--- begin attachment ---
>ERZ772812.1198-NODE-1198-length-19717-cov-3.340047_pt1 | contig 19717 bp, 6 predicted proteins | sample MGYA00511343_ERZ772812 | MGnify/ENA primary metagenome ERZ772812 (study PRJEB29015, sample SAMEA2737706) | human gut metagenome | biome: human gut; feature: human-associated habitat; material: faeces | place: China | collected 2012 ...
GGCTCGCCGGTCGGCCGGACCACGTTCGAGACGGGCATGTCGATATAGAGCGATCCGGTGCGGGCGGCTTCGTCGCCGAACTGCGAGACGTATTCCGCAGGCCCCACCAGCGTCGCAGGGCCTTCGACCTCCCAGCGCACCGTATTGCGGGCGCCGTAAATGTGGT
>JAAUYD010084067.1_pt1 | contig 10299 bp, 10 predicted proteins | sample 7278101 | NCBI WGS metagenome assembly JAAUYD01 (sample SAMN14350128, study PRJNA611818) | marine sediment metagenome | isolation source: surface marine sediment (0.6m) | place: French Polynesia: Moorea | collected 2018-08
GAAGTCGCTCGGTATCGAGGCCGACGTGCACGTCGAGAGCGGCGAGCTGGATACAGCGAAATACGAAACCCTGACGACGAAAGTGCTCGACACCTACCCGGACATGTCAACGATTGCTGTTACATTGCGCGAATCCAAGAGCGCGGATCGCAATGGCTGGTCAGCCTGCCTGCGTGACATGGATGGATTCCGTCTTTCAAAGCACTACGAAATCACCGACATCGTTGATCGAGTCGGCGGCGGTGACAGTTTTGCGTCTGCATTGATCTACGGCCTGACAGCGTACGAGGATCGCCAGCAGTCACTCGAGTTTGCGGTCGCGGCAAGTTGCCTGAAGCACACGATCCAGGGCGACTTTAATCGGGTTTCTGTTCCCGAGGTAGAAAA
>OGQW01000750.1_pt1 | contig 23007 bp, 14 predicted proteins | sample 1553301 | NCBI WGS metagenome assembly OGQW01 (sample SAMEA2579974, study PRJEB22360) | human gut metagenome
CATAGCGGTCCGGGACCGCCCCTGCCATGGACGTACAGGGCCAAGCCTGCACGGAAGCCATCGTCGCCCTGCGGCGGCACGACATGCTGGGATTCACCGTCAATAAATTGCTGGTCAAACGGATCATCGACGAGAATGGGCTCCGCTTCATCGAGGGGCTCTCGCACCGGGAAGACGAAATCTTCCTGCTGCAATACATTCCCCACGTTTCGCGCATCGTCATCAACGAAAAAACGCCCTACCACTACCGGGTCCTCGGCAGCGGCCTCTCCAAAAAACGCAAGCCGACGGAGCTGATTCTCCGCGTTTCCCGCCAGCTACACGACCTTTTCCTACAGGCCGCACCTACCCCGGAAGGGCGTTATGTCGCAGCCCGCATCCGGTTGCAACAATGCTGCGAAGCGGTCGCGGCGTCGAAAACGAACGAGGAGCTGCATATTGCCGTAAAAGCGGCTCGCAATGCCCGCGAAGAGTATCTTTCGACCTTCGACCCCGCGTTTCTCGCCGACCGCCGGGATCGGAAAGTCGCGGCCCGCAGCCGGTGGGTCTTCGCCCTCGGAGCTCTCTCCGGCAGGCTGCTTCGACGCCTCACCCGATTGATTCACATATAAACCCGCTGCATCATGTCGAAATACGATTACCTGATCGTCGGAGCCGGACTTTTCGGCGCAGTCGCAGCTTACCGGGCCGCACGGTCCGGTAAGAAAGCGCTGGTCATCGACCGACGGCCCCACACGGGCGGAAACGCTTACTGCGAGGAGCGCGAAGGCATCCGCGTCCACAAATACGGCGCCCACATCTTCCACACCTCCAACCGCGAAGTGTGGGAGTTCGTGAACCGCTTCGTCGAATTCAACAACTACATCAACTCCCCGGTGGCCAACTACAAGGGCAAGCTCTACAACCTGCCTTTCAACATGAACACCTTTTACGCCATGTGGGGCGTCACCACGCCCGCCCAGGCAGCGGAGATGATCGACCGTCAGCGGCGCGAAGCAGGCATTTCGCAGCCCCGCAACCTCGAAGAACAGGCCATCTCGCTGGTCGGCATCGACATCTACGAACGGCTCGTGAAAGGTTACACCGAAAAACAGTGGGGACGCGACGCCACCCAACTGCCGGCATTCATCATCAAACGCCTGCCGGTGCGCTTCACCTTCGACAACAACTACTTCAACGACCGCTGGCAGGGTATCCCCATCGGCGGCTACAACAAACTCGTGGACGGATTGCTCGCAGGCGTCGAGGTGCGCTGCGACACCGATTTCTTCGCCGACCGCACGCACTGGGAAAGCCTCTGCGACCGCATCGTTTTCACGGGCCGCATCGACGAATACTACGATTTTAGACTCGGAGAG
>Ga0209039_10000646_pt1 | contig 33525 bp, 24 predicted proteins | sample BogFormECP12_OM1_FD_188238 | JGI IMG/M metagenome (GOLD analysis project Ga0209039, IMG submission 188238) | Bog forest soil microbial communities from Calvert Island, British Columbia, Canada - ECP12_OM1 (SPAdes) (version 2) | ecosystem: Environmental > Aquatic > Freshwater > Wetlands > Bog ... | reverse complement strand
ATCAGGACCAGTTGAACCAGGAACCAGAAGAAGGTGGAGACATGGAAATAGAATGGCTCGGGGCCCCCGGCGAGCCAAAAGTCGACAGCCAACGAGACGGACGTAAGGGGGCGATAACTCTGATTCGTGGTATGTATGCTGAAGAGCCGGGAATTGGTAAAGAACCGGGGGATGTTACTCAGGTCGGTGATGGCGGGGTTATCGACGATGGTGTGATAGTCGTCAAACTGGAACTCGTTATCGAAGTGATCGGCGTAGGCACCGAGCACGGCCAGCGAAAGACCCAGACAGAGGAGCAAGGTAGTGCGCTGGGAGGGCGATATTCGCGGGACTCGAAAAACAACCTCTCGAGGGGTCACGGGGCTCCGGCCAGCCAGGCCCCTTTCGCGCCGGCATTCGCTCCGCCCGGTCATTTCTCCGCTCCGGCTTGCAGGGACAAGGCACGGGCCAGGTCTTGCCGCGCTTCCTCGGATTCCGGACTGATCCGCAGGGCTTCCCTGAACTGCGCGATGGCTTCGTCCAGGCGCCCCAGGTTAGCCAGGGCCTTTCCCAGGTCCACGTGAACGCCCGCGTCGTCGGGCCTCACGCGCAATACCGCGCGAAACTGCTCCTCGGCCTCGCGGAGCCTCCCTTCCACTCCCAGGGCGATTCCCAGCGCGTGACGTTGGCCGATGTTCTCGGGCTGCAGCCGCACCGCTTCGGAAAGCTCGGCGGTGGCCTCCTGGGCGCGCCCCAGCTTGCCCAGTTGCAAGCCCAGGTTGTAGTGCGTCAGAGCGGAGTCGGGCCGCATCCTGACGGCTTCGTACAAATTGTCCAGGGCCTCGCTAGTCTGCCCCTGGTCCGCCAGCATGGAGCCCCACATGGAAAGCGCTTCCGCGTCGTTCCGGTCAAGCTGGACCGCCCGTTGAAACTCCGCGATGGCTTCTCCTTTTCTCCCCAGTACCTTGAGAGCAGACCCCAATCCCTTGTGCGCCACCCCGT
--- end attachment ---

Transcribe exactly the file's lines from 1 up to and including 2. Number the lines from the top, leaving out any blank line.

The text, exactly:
>ERZ772812.1198-NODE-1198-length-19717-cov-3.340047_pt1 | contig 19717 bp, 6 predicted proteins | sample MGYA00511343_ERZ772812 | MGnify/ENA primary metagenome ERZ772812 (study PRJEB29015, sample SAMEA2737706) | human gut metagenome | biome: human gut; feature: human-associated habitat; material: faeces | place: China | collected 2012 ...
GGCTCGCCGGTCGGCCGGACCACGTTCGAGACGGGCATGTCGATATAGAGCGATCCGGTGCGGGCGGCTTCGTCGCCGAACTGCGAGACGTATTCCGCAGGCCCCACCAGCGTCGCAGGGCCTTCGACCTCCCAGCGCACCGTATTGCGGGCGCCGTAAATGTGGT